Golden Gate Bridge: the bridge suspended in history

Built in five years, the Golden Gate Bridge has become a U.S. landmark

Once called “the bridge that couldn’t be built”, it has come to be considered one of the seven wonders of the modern world and a monument loaded with social and cultural meaning.
The Golden Gate Bridge stretches across the San Francisco Bay to link the eponymous city with Marin County to the north in the U.S. state of California. The single-suspension structure is 2.7 kilometres long with a tower at each end rising 230 metres to support two steel cables that stretch for 2.13 kilometres. Designed by Joseph Baermann Strauss, its construction was approved in 1930 by San Francisco voters. The city obtained $35 million from the banks. Although it had to pay interests amounting to $34 million, it was able to do it quickly thanks to the income generated from a user toll placed on the bridge.
Begun in 1933 and completed in 1937, the bridge has a span of 1.28 kilometres, a height of 67 metres above water level and a weight of 420,000 tons. At the time of its construction it was the longest suspended bridge in the world, capable of resisting winds of up to 70 miles per hour as well as earth tremors, among which the terrible Loma Prieta of 1989 that reached 7.1 on the Richter Scale.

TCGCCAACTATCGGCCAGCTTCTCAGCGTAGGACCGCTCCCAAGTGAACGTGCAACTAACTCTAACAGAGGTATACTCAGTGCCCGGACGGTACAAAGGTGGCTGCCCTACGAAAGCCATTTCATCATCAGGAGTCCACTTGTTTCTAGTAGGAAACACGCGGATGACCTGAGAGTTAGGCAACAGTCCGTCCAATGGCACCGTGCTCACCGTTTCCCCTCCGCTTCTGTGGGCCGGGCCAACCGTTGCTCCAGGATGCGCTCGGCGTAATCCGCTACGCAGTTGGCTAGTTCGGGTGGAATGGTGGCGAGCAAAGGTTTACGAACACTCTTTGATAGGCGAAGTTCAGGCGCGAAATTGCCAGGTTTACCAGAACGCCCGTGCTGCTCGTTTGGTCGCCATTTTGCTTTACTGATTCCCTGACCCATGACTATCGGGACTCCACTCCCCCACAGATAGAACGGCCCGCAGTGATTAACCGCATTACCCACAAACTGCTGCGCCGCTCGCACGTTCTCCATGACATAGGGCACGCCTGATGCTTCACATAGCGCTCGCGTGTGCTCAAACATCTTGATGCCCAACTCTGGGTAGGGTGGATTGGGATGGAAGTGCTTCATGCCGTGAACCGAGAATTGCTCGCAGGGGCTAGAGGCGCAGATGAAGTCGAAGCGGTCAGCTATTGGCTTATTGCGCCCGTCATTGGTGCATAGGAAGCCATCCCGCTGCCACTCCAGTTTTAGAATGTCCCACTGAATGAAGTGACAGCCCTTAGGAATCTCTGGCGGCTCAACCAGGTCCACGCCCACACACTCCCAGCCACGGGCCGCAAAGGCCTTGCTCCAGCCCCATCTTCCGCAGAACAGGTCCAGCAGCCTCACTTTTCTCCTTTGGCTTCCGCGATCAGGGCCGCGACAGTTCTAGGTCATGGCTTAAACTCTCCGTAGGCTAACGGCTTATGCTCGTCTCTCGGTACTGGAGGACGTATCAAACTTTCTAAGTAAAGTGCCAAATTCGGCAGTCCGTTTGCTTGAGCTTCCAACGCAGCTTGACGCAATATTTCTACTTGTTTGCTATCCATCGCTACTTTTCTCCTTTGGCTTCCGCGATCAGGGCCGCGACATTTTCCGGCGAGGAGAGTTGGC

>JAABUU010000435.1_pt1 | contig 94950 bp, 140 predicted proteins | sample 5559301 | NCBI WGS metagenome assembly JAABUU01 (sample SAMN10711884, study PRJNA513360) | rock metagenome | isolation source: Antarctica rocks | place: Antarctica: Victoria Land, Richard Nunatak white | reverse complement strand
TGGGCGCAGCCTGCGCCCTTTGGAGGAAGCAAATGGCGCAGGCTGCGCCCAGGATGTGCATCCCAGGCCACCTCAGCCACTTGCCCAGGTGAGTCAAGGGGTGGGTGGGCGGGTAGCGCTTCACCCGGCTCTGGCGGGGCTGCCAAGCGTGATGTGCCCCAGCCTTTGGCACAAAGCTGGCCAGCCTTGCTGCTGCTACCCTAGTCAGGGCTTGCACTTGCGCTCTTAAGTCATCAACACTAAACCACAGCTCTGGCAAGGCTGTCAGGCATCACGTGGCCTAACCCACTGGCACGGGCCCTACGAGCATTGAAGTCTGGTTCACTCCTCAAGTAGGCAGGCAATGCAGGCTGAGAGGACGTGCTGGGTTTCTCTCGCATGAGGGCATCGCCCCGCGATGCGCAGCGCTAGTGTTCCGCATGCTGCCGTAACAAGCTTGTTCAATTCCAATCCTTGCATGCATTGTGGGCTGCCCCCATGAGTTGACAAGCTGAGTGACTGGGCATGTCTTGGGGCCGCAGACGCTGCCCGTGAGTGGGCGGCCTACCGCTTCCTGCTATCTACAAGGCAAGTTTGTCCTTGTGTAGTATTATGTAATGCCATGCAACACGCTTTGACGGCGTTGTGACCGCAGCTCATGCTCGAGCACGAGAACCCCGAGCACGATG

Recognized as one of the most significant examples of civil engineering for its structure as well as its esthetics, the Golden Gate Bridge is considered one of the modern marvels by the American Society of Civil Engineers. But its importance goes beyond its value to the engineering world, for it takes its place in recent U.S. history as the scene of social gatherings. During Michelle Obama’s physical fitness campaign, hundreds of people met on the bridge to do jumping jacks to try to set a Guinness World Record for the most people doing the exercise in a 24-hour period. The bridge is also a place for sporting celebrations, like the Nascar championships or the Harlem Globetrotters.

The Bridge Suspended in History

Through the years the bridge has become a point of reference for the San Francisco community and beyond. It attracts tourists and residents even when it is not looking its best and its varnish is a little faded. Indeed, every year 38 workers use 38,000 litres of International Orange paint to give it a fresh coat. Engineering, history, cinema and anecdotes of those who go there to celebrate their 70 years... the bridge is proof of how big infrastructure can be a place for social gatherings. The Golden Gate is the only bridge to which the U.S. Postal Service has dedicated a stamp. It has witnessed scenes in the fight for civil liberties and other causes, sometimes eccentric cases in pure San Francisco style: actor Woody Harrelson and a group of environmentalists once climbed up to the cables to protest in favor of the sequoia trees of California.

So it should not surprise if together with the adjacent Golden Gate Park of more than four square kilometres, the bridge has become one of the main tourist attractions in the United States. Every year it receives 13 million visitors and is a fundamental asset to the economy of California, often described as the sixth economy in the world.